Digital Literacy

Examining Digital Literacy

According to David Warlick, “We live in a time when the very nature of information is changing: in what it looks like, what we use to view it, where and how we find it, what we can do with it, and how we communicate it. If this information is changing, then our sense of what it means to be literate must also change” (

What is Digital Literacy?

  • Digital Literacy is the ability to use information and communication technologies to find, evaluate, create, and communicate information, requiring both cognitive and technical skills. (

These definitions seem to be missing something, the human element. While technology provides constantly shifting methods of information sharing and gathering, it is ultimately a tool that provides humanity new ways to connect. 

“For me, the ultimate promise of digital technology is that it might enable us to truly see one another once again and all the ways we are interconnected. It might help us create a truly global view that can spark the kind of empathy we need to create a better world for all of humankind. I’m not being overly utopian and naively saying that the Web will make this happen. In fact, if we don’t understand our digital technology and its effects, it can actually make humans and human needs even more invisible than ever before. But the technology also creates a remarkable opportunity for us to make a profound difference in the world” (Wesch, 2007).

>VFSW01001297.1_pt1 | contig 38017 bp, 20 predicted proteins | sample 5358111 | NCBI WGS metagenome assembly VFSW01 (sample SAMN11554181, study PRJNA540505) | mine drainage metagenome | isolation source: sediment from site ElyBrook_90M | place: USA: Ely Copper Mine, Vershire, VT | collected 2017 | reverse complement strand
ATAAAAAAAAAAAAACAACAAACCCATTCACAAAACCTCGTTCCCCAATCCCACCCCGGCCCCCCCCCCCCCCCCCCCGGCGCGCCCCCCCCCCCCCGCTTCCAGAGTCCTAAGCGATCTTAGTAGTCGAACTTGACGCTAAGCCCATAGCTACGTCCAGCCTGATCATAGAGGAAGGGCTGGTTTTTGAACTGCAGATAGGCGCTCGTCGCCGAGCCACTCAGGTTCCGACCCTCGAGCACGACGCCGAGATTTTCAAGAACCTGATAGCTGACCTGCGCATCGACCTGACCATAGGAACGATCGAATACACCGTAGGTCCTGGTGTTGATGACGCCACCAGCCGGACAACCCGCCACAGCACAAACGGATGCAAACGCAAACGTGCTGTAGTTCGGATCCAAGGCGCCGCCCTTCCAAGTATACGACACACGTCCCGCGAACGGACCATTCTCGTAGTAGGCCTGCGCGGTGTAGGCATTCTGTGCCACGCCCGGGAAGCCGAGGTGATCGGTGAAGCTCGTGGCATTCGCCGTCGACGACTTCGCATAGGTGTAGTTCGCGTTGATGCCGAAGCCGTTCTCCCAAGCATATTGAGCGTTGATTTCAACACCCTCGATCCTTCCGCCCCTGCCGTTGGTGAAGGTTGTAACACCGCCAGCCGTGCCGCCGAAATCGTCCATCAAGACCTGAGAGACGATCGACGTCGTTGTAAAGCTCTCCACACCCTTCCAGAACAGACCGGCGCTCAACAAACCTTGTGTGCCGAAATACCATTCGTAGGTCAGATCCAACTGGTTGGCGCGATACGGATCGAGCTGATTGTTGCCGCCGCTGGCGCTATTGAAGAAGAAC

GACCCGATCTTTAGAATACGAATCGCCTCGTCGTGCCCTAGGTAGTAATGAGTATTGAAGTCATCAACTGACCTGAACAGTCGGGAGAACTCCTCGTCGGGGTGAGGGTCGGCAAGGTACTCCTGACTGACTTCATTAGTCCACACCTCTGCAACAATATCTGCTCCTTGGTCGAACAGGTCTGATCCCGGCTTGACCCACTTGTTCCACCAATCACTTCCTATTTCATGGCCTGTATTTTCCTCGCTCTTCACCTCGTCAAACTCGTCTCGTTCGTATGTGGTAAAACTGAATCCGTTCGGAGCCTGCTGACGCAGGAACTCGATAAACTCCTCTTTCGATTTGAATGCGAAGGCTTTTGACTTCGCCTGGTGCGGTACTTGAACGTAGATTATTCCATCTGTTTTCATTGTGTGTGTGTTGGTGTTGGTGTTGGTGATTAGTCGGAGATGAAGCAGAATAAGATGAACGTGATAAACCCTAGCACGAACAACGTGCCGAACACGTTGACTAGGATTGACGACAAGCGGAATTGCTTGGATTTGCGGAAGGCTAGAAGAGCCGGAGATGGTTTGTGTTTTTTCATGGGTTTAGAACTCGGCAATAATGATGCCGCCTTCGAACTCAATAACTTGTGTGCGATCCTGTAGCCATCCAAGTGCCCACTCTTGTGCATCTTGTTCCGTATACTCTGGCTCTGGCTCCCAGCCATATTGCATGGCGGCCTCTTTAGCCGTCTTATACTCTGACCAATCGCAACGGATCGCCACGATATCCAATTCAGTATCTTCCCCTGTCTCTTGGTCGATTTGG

For our purposes, digital literacy is the ability to find, evaluate, organize, communicate, and create information within a framework of human interconnectedness.